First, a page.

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One of the all-time favorite tourist attractions of the New Orleans French Quarter is Jean Lafitte's Blacksmith Shop, on the corner of Bourbon Street and St. Phillip Street. It was built sometime before 1772, and is one of the few remaining original "French architecture" structures in the French Quarter.
Two devastating fires, one in 1788, and the other in 1794, all but destroyed New Orleans. Hundreds of buildings - businesses and residences - were destroyed. New Orleans, and Louisiana, was under Spanish rule at the time, and the city was rebuilt as a Spanish styled city, replacing what was a crudely built French port and trading post.
Tradition has it that the Lafitte brothers operated this blacksmith shop as a legitimate appearing business, serving as a front for their privateer enterprises. One of the brothers was the infamous Jean Lafitte, Privateer, and co-hero of the Battle of New Orleans. Rumor has it that his treasure is buried in everyone's backyard. There are many myths and rumors about the life of Jean Lafitte, but very little has been substantiated.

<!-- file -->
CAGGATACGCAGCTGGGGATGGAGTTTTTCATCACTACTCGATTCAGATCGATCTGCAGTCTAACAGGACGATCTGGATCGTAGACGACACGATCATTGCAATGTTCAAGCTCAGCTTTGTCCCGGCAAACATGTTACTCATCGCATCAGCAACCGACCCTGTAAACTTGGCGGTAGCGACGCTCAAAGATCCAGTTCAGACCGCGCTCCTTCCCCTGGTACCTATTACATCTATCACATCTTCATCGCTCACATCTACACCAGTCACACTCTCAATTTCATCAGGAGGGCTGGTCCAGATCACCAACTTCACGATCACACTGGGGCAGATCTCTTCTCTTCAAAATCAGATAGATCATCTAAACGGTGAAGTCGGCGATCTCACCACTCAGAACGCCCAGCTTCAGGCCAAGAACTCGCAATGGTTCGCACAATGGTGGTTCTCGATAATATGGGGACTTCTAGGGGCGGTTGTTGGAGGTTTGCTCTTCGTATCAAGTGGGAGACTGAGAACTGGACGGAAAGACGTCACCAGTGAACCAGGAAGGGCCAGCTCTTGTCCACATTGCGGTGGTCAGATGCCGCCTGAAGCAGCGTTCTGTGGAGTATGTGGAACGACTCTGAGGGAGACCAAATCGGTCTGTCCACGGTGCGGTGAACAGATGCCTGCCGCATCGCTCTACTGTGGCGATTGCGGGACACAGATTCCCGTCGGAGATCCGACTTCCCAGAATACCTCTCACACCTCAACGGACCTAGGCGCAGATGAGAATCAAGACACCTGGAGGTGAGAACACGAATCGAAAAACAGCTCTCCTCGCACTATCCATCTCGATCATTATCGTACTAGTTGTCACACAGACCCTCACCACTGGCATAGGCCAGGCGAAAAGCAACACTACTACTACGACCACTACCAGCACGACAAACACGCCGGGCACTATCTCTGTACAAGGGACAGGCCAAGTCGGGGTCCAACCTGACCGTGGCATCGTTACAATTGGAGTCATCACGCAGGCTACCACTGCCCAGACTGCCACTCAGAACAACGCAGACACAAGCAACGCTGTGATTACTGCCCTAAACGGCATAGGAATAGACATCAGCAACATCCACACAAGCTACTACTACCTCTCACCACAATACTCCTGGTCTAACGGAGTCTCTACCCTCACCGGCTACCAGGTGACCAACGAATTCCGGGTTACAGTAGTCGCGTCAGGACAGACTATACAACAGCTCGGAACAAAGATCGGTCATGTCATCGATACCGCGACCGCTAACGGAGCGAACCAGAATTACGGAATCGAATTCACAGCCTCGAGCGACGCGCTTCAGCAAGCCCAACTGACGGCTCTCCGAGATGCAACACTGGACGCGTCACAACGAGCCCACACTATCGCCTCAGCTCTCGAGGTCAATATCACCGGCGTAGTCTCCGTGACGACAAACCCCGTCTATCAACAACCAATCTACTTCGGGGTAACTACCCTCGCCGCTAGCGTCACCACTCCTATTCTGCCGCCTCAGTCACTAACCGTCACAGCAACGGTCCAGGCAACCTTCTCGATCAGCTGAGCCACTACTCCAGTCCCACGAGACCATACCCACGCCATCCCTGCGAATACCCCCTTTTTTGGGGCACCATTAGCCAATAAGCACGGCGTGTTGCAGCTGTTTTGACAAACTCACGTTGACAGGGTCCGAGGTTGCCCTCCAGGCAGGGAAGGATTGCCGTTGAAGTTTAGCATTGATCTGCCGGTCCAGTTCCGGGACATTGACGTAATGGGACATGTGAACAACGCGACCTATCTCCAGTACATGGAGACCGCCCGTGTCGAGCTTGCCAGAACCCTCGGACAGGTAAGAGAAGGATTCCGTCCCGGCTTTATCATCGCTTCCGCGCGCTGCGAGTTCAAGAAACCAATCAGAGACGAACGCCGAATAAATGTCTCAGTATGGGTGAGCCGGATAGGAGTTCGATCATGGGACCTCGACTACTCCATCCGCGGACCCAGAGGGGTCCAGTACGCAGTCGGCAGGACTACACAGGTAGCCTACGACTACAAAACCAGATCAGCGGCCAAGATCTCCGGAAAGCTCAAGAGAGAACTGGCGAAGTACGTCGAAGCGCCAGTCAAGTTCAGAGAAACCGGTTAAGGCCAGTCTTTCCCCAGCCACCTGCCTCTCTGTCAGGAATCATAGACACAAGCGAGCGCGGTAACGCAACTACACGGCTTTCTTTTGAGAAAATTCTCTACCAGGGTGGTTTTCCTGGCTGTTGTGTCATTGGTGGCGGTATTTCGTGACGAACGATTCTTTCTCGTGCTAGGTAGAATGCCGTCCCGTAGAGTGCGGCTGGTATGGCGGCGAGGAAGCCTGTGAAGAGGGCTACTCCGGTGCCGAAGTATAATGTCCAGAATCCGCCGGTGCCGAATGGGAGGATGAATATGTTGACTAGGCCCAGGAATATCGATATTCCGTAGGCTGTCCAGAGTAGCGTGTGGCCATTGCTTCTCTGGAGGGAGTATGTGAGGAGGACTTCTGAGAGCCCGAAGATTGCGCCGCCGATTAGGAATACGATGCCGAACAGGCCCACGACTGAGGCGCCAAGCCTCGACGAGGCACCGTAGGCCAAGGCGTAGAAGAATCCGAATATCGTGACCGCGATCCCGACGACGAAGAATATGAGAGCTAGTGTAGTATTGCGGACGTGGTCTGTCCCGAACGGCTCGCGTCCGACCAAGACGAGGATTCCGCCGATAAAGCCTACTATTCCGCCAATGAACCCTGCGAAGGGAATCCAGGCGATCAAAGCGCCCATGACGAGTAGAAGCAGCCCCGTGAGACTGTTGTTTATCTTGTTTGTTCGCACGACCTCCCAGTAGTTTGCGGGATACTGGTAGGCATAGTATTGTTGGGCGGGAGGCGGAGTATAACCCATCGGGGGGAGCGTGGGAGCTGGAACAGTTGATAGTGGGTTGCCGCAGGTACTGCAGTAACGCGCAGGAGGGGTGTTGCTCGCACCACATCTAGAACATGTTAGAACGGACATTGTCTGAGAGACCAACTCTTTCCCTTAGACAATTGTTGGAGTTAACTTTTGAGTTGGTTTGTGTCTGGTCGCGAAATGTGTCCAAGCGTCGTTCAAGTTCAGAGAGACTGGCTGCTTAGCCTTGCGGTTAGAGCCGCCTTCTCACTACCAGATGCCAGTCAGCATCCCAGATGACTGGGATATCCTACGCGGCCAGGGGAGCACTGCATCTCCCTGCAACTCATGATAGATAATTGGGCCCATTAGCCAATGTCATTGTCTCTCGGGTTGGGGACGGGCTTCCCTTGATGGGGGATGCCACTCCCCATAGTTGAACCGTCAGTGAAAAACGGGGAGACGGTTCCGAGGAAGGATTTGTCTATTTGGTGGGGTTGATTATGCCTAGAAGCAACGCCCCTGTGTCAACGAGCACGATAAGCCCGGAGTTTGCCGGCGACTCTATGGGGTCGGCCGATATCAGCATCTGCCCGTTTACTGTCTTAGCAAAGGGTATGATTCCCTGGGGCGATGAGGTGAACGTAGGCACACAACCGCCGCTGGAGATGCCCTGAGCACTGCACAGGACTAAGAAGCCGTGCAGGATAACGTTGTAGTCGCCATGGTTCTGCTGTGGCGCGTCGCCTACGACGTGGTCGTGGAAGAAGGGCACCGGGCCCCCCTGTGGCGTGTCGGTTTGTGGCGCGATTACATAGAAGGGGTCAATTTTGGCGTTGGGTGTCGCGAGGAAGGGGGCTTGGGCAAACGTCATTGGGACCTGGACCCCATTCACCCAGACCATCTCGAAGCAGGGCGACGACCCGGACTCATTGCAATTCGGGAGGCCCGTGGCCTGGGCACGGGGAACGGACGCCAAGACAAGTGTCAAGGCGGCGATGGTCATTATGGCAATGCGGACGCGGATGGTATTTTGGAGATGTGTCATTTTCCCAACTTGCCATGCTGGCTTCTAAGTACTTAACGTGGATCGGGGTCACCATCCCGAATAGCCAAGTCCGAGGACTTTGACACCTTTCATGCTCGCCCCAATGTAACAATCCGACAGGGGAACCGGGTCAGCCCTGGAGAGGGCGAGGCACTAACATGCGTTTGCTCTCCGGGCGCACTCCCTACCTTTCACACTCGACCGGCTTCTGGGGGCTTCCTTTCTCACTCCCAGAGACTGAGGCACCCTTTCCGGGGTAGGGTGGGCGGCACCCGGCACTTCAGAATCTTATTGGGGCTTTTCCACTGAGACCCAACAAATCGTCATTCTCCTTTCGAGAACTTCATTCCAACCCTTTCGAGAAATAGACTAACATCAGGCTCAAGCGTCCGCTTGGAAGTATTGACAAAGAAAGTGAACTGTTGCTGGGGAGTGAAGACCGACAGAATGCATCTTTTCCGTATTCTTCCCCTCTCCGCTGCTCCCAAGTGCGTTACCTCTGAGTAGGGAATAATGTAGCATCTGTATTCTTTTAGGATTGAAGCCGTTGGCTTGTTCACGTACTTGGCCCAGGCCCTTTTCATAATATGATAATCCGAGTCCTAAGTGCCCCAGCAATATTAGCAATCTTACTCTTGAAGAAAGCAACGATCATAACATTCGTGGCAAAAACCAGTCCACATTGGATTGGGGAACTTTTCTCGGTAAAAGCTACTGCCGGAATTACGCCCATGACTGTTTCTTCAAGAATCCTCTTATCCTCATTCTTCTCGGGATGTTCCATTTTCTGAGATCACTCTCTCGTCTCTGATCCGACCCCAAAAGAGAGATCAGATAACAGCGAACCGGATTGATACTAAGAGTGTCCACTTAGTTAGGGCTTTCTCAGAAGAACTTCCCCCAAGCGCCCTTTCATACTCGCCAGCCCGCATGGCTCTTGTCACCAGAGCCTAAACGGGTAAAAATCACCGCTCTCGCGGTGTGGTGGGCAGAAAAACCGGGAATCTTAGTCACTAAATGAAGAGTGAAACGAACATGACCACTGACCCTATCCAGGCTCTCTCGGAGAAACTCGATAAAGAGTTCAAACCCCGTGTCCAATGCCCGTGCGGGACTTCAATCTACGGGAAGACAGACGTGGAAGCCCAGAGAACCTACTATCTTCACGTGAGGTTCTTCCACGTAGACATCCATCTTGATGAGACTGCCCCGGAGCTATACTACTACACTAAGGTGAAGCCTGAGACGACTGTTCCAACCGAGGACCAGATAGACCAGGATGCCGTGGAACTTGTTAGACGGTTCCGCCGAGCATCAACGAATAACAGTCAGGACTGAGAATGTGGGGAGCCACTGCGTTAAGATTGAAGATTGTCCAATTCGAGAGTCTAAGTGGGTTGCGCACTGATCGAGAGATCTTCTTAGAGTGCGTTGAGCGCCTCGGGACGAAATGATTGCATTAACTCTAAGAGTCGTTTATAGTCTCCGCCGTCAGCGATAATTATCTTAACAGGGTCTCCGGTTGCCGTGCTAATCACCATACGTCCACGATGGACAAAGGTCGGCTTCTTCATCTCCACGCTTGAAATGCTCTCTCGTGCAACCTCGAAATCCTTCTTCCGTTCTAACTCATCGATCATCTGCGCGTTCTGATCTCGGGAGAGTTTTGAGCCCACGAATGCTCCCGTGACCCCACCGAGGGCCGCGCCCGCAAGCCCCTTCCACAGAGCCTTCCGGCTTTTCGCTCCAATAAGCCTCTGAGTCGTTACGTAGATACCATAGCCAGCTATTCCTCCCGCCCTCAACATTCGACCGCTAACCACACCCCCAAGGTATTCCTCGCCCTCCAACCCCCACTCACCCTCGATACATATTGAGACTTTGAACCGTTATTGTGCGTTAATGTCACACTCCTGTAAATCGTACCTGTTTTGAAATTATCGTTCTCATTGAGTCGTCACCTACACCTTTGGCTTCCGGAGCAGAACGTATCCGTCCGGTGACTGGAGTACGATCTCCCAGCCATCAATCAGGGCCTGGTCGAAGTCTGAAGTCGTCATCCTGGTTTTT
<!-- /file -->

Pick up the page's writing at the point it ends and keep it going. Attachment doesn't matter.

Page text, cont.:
We do know that Jean Lafitte operated from Barataria Island in Barataria Bay, south of New Orleans. The local authorities knew where his camp was located, and even succeeded in overrunning it once. Because of his assistance to Andrew Jackson during the Battle of New Orleans, he received a Presidential pardon, and then disappeared into the foggy mists, for all time. Later, The United States built Fort Livingston on his island, and its ruins are there to this day. If you visit the Town of Lafitte, you may get a boat ride to the island.
For the past several decades, Lafitte's Blacksmith Shop, privately owned, is operated as a bar and restaurant, and is a favorite haunt for tourists and locals alike. I must confess, that back in the 1960's, I was a student at the Jean McCrady Art School, across the street and down the block. There were many nights when our class, having finished our work for the evening, would adjourn to the Blacksmith Shop for a cold nightcap. Today, it remains a popular gathering place, and a favorite haunt for the New Orleans Kats and French Quarter Rats.
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federal law and any use must be approved of in writing. Pirate Apparel™ invites everyone visiting the New Orleans French Quarter to learn about the history of Jean Lafitte and be sure to stop by his historic blacksmith shop on Bourbon Street.